Rees was preceded in death by his wife Virginia, his parents Joel and Maurine, and his brother Joel C. and sister-in-law Carol Jensen. He is survived by his four children, whom he called his “four stars”: Michelle Davidson and husband Chris; Rees U. Jensen and wife Lyssa Jane Hansen; Suzanne Jensen; Kristin Hart and husband Gary; 11 grandchildren, 5 grandchildren-in-law, and three great grandchildren; his siblings David and Julie Jensen, Rosemary and Kent Evans, Maurine and Scot Proctor; Virginia’s sisters, Grace Henderson and Jane Harris; numerous cherished nieces and nephews; and countless friends, including the “Forever Friends” group, who have met monthly for over fifty years; six grand-dogs (whom he loved despite a short stint as a USPS mail carrier) and two great-grand-kitties.

Due to the limitations of the pandemic, we will hold a private graveside service for immediate family only. We look forward to greeting friends and family at a joint celebration of our parents’ lives when it is safe to gather again. Many thanks to all of you who have provided us with so much love and support. We are truly grateful.


Rees was the most wonderful Brother-in-
Law any one could ever have. Always a
A Gentlemen. Virginia and Rees had such a beautiful love between them. Rees served the Lord and others in so many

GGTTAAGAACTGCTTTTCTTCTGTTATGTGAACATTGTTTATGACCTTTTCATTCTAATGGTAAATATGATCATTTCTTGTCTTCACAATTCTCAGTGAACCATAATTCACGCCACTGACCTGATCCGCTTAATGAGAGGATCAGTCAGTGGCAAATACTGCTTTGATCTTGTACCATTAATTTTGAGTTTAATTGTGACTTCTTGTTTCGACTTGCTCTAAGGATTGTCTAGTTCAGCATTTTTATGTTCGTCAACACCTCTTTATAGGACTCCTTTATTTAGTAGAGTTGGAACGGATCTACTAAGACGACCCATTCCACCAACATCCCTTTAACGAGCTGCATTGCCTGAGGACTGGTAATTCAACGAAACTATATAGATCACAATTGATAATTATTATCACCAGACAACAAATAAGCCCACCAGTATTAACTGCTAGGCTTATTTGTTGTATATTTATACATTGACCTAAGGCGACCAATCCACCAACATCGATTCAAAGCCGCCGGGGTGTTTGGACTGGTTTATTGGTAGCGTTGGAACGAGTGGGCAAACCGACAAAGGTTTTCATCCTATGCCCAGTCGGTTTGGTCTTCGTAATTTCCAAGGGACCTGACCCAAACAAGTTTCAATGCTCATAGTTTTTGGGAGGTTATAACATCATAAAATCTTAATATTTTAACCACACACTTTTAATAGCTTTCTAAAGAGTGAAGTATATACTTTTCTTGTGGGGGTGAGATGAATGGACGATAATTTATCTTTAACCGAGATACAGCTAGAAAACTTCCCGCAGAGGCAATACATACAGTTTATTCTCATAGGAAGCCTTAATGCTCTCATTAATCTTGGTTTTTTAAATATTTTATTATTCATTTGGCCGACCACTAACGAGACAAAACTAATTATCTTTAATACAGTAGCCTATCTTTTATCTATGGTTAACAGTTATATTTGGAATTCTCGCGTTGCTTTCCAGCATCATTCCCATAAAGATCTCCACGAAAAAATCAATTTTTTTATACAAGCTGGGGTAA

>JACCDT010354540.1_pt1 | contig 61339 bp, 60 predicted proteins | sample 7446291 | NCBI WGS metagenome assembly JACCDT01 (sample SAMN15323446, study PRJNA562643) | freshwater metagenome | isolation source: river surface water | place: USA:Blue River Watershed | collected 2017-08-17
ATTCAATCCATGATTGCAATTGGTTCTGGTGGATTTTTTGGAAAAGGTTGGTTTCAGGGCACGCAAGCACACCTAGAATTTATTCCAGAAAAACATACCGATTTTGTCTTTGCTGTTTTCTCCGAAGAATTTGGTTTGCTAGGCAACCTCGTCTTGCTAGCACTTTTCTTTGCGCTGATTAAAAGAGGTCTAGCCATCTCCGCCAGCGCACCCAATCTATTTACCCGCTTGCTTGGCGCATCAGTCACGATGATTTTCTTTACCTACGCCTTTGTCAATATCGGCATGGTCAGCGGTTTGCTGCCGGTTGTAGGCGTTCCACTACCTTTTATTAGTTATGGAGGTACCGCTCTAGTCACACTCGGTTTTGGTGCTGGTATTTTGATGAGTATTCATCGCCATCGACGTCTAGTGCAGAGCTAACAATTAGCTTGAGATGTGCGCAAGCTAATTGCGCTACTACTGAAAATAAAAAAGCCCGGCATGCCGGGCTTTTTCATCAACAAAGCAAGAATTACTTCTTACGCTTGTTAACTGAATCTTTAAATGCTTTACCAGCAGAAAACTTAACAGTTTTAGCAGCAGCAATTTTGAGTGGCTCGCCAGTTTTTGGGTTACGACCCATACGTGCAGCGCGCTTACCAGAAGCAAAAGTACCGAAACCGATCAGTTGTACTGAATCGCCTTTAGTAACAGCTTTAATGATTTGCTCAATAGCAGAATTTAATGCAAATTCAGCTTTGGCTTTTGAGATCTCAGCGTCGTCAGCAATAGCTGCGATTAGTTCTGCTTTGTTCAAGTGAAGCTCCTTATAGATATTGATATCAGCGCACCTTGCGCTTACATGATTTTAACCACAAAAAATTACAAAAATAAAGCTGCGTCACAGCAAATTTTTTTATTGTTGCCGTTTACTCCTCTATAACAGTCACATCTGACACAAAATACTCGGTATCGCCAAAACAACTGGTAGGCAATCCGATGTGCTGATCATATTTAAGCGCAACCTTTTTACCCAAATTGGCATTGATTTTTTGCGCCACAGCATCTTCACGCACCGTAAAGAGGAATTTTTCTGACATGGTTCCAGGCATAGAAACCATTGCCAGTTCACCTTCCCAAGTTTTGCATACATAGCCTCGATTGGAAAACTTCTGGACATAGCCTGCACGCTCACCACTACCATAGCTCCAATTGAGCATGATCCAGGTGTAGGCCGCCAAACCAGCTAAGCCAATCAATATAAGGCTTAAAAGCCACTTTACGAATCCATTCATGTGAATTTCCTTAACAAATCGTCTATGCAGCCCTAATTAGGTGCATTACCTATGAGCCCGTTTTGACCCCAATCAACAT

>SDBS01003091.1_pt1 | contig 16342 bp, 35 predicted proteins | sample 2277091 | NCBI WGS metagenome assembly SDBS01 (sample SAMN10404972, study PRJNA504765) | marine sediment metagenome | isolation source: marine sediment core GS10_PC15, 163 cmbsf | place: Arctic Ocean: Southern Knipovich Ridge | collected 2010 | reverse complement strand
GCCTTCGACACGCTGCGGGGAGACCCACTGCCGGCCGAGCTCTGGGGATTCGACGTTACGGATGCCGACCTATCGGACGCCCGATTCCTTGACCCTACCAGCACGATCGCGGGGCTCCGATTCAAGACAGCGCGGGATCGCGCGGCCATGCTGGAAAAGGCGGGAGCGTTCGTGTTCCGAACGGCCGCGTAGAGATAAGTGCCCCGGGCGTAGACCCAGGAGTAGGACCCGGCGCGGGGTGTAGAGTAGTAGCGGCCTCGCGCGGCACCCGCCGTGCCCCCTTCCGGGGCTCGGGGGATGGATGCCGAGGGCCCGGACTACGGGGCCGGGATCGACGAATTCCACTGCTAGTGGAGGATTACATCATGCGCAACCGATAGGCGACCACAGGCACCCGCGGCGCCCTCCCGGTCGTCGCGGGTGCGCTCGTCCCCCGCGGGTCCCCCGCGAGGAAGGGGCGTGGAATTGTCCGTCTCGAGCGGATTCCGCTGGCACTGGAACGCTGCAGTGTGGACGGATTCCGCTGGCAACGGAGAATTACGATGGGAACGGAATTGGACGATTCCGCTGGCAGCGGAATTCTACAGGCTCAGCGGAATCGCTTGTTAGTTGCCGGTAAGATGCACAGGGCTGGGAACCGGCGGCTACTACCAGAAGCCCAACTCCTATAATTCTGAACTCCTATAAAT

Ways. He will be sorely missed by our
family. When my sister had a stroke 5 years ago. He served her with great love and devotion. We love all of his dear children also and we ask that they will be blessed at this time. Love Auntie Gracie

- Grace Henderson

Rees was a kind, refined gentleman who blessed all those within his sphere of influence. Please accept my deepest sympathy. I served with his lovely wife Virginia on the Relief Society General Board when she served as Sister Mary Ellen Smoot's counselor. I met Rees through Virginia and together they were examples of faith in their Savior and devotion to others. Rees will be greatly missed.

- Shauna Frandsen Frei

Your soul and images will always live in the hearts of loved ones. Your physical body died, but you now can be with your loved ones 24/7 and 7 days a week. We will go and look for you someday soon.

- Peter Kao

To the dear family of Rees and Virginia Jensen, my husband and I hold your parents in the highest regard. Serving with Virginia on the general board exposed us to a woman of talent, wisdom, dignity, and virtue. Rees gave her the greatest of support and was such an example to each one of us. I served as chairman of the homemaking committee which brought me frequent contact with Virginia, homemaking counselor in the general Relief Society. How I cherished each meeting. Evenings in their home were exceptional experiences as her homemaking skills and their ability as supreme hosts was enjoyed by all. We love Rees and Virginia and extend our deepest condolences to you and pray that the power of the comforter will bring you peace and comfort In this time of isolation.

- GARRY and LaNell Moore